ONE of the benefits of Jersey Cricket’s success over recent years is not only the improved opposition and their ascension through the ranks.
The Island’s best are now getting the chance to be recognised for their abilities.
The exposure for reaching the World Cup Qualifiers is massive. It has provided the team with a platform on which to perform and be recognised.
One of Jersey’s recent benefactors is 19-year-old Asa Tribe.
Crafting his trade at Farmers CC, he broke into the Jersey senior squad in 2021, making his one-day international debut in March 2023.
Just a month later he produced a superb personal performance in the ICC Men’s World Cup qualifiers, catching the eye of county side Glamorgan.
Tribe, who is studying Sports Performance Analysis at Cardiff Metropolitan University, leapt at the opportunity to join the Welsh outfit’s ranks.
However, upon his call-up to the second team for a pair of T20 matches, Tribe returned underwhelming scores of two and a first-ball duck.
Tribe said: “Even after a poor start, I still had a belief in my ability to play at a professional level. That wasn’t going to affect me. Glamorgan told me I might get an opportunity in the longer format games and I jumped at it.”
And what a debut it proved, as the teenager scored a composed and attractive 164 against Northamptonshire.
“Getting that century on debut was a huge step towards me playing more games,” he added.
“Once those opportunities came I managed to take them and it really kicked off from there.
“It’s been challenging though. I’ve had struggles with nerves, and I’ve learned that this can tense you up.
“I just told myself to go out and express myself. I never seem to be nervous playing any more.
“Prior to games, I watch previous footage of myself. It’s hard to look at them and not believe you are good enough. Having those reminders gives me so much confidence.”
The debut century was succeeded by an unbeaten 126 against Gloucestershire.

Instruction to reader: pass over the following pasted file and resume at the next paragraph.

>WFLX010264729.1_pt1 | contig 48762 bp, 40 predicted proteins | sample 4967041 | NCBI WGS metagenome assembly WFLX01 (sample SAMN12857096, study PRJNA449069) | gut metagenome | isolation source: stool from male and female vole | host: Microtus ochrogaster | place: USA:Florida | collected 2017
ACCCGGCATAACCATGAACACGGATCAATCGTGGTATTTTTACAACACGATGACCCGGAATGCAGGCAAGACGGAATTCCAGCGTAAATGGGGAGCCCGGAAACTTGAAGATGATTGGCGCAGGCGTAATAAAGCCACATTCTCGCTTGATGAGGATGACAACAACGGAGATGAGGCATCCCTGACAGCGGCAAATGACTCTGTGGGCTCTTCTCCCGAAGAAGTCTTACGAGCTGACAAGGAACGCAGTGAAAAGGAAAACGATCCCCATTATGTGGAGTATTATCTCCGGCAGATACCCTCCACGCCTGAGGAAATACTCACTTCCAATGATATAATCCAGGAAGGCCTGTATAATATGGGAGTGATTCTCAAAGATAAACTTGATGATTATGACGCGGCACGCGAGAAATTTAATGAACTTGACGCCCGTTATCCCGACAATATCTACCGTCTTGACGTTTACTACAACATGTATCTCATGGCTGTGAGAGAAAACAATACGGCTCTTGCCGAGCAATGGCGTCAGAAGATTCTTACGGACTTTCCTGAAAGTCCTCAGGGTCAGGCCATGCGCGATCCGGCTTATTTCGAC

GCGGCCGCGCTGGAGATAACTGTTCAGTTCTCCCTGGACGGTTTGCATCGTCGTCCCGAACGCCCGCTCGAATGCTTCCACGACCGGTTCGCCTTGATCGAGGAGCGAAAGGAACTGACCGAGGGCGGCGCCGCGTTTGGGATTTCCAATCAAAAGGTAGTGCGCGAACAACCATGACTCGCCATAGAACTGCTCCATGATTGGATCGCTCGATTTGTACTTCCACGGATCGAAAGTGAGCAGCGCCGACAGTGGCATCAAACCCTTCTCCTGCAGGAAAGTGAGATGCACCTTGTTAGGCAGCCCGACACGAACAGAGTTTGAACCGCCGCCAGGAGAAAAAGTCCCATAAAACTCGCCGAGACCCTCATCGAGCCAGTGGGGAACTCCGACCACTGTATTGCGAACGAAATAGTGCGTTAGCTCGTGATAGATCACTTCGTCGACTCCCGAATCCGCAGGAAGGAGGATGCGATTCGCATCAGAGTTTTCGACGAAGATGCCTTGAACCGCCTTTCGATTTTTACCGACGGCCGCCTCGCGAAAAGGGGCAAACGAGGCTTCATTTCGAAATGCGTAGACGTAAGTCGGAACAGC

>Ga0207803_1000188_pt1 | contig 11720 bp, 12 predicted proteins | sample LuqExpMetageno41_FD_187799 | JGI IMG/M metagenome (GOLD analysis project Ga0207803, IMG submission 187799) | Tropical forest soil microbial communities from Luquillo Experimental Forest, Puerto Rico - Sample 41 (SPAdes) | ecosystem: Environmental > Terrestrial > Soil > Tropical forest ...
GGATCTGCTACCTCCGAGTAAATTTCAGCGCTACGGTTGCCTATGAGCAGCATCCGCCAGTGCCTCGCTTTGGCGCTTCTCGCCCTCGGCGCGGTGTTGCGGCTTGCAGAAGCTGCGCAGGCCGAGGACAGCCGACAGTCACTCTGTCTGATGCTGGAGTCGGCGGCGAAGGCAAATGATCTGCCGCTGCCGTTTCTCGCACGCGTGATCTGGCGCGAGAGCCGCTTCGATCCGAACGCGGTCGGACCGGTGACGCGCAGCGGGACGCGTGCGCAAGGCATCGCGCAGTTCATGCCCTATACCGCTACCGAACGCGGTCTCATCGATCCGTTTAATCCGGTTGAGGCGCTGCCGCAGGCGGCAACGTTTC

The season concluded with Tribe amassing 456 runs over the last four red ball games to secure the Glamorgan 2nd XI Player of the Year accolade.
From there, Glamorgan confirmed that the Jerseyman had signed on a two-year rookie contract.
Tribe continued: “It’s something I’ve dreamed about and envisaged happening. I set myself a goal to have a deal by the end of university, but it’s come round far earlier than I expected.”
This style of contract is designed for young players embarking on their professional careers.
It will allow Tribe to train and play, while also continuing his studies.
After the first year ends, the Islander will then have the opportunity to discuss with Glamorgan coaches whether he has earned a full-time professional contract.
“Over the next few months, I will be doing lots of one-on-one training, then small group training in the new year,” he added.
“The start of next season is red ball cricket in the County Championship Division Two and I would love to have a spot in the first team.
“Personally, I want to really earn a starting position in the first team. From a team perspective, we want to get promoted from Division 2 of the County Championship and we would love to have a competitive run in the T20 Blast.”
Tribe’s contract will not affect his commitment to playing for Jersey either.
When questioned with regards to the T20 and 50-over World Cup qualification tournaments next year, he said: “I would love to continue playing for Jersey. This contract does not mean I will reduce my commitment to Jersey Cricket.
“Glamorgan have said I can play in the bigger tournaments, which I’m very grateful for.”
The Jersey team will certainly benefit from his experience with Glamorgan. Tribe is particularly excited to learn from two of the biggest names in the game: Australian overseas fast bowler Michael Neser, and one of the world’s premier batters, Marnus Labuschagne, who is currently representing Australia at the 50-over Cricket World Cup in India.
Tribe said: “Even just training alongside them will be amazing. The chance to potentially bat in the middle with Marnus, it doesn’t get any bigger than that.
“My future aspirations include having a long career past the ten-year mark and to maybe even play for England.
“Working with players like that will give me such an incredible insight into the mentality of the most elite of players and I know I’ll take so much away from it.
“My parents have supported me endlessly. Whether it be my mum and dad taking me to matches, to bowl at me in the nets when I was younger, or my brother Zak to train alongside and always push me.
“We’ve gone from the back garden to international cricket together.
“Neil MacRae [Jersey national coach] has been so pivotal in my journey as well. His one-to-one sessions have certainly pushed my game along massively.
“I have to thank my original club Farmers, who gave me the opportunity to play regularly from a young age and I’m extremely grateful for that. None of this would be possible without the people around me.”